The United States Congress moved to avert a partial government shutdown as Republicans joined Democrats in approving a temporary spending measure on Thursday ahead of a midnight deadline.
The US Senate and House of Representatives passed the temporary funding bill on Thursday afternoon, sending it to President Joe Biden to sign.
“This is a good outcome, one I’m happy we are getting done,” Chuck Schumer, the top Democratic senator, told colleagues on the chamber floor ahead of the 65-35 Senate vote. The House later voted 254 to 175 to approve the measure.
Democratic and Republican Party leaders earlier had said they were “confident that the government will not shut down come midnight”, Al Jazeera’s Heidi Zhou-Castro reported from Capitol Hill.
But Thursday’s votes came amid days of political wrangling and uncertainty in Washington, DC, over whether a funding bill would be approved in time.
The last time the US government was forced to enter into a partial shutdown was in late 2018, when a spending clash between Congress and former President Donald Trump furloughed workers and stalled programmes for 35 days.
The stopgap government spending bill includes $6.3bn in assistance to pay for the US military’s August airlift from Kabul airport and for Afghan refugee resettlement programmes.
“This stopgap measure funds the government through December 3 so that buys Congress some additional time,” said Zhou-Castro, adding however that the government funding issue is “just one of two fiscal fires that Congress is confronting at this moment”.
Republicans and Democrats have clashed over extending the statutory limit on the amount of US Treasury debt that can be issued.
Republicans oppose Democrats spending plans and are refusing to vote for a debt limit increase, forcing Democrats to employ time-consuming budget procedures to pass an increase with only Democratic votes in the 50-50 Senate.
A historic debt default could occur around October 18, Treasury Secretary Janet Yellen has estimated, if Congress fails to act.
“What that means is that at that point, the US will no longer be able to borrow more money to pay its bills – that has never happened before in history,” Zhou-Castro explained. “And economists are saying if that does happen, it could be disastrous, throwing the US economy into recession and echoing across global markets.”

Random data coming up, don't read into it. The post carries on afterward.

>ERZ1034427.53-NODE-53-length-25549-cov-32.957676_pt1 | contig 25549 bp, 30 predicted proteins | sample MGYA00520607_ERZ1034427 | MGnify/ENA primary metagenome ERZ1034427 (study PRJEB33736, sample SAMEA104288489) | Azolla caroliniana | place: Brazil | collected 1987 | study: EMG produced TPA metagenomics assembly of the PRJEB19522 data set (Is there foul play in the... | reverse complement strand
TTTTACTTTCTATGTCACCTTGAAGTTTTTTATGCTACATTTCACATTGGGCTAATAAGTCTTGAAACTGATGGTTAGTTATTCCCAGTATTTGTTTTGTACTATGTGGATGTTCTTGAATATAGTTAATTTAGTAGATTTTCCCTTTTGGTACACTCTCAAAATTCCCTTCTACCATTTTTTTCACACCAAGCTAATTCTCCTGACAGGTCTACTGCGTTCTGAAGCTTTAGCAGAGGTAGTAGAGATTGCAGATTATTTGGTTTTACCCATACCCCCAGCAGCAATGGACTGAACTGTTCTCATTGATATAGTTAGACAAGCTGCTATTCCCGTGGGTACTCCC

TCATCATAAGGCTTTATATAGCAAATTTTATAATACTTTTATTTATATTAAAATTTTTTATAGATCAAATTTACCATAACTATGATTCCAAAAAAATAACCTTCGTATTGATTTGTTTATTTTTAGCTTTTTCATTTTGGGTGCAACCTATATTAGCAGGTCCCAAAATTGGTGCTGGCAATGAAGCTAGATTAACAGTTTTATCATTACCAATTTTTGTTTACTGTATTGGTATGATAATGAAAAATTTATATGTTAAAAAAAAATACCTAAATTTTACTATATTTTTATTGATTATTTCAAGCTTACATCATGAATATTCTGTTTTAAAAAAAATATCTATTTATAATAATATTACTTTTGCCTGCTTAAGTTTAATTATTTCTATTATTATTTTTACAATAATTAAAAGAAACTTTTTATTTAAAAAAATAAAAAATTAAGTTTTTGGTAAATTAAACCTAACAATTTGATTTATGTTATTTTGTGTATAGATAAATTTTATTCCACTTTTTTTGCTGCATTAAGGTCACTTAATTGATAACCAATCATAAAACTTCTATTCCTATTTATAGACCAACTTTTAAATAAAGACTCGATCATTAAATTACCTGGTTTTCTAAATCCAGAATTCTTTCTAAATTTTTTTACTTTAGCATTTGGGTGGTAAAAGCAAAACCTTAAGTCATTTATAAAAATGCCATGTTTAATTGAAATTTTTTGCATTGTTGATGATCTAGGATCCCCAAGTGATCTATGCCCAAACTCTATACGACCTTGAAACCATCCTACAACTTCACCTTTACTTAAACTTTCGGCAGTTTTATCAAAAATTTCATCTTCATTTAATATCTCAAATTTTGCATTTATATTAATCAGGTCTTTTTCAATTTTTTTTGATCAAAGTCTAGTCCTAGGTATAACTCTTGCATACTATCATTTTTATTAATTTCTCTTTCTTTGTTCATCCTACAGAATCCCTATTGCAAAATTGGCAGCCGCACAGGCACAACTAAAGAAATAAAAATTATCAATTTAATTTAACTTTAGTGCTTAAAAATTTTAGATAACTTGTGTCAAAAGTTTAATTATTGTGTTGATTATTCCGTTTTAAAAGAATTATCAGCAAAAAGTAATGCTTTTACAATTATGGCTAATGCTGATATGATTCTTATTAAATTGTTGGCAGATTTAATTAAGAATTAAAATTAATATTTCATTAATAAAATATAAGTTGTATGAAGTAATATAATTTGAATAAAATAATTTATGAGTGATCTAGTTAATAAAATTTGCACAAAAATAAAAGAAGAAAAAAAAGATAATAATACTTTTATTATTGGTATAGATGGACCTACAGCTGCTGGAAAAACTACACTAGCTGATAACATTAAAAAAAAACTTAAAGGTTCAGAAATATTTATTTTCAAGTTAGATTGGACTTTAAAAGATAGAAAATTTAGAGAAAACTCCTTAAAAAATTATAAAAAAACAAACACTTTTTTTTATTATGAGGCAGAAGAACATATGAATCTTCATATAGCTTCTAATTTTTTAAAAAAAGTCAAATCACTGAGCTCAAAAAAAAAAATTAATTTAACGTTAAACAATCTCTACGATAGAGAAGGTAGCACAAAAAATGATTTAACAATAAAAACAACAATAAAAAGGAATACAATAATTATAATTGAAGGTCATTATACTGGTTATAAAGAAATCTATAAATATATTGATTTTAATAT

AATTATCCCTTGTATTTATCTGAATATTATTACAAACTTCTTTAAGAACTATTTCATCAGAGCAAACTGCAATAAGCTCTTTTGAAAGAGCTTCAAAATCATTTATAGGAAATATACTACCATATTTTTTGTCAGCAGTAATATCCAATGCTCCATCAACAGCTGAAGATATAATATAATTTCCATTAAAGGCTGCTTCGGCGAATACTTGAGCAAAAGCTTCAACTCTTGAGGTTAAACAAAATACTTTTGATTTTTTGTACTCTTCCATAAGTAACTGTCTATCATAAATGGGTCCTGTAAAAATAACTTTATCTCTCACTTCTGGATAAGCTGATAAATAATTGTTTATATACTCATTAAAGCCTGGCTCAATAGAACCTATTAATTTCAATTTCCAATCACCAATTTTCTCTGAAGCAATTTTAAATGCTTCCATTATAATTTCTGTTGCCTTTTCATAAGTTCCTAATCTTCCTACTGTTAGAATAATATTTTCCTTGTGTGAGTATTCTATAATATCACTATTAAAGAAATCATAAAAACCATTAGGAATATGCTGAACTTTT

Meanwhile, Democratic leaders are careening towards a showdown with a group of progressive Democrats about the size and scope of the legislation to implement President Joe Biden’s social agenda and climate policies.
US House Speaker Nancy Pelosi was meeting with competing factions of her party at the Capitol in a last-minute bid to win support for a $1-trillion infrastructure spending measure due for an up-or-down vote on Thursday.
“We are in a good place right now, we are making progress,” Pelosi said during a news conference. The top House Democrat, however, declined to predict whether the infrastructure bill, which won bipartisan support earlier this year in the Senate, would pass in the House.
House progressives led by Representative Pramila Jayapal have refused to support the infrastructure bill until Congress agrees on a larger $3.5-trillion budget measure that would include Biden’s social and climate agenda.
Senator Joe Manchin, a holdout among Democrats on the $3.5-trillion spending plan in the Senate, told reporters at the US Capitol that he was willing to negotiate with progressives on a smaller budget bill around $1.5 trillion.
“I’m willing to sit down and negotiate that $1.5 trillion and get our priorities and … they can come back and do the rest of it later,” Manchin said.
Behind closed doors, Democrats were negotiating over which favoured proposals to curtail or cut among tax cuts for the middle-class, paid family leave and child care, early childhood education, boosts in healthcare benefits for the elderly and clean energy provisions essential to the US meeting its climate goals.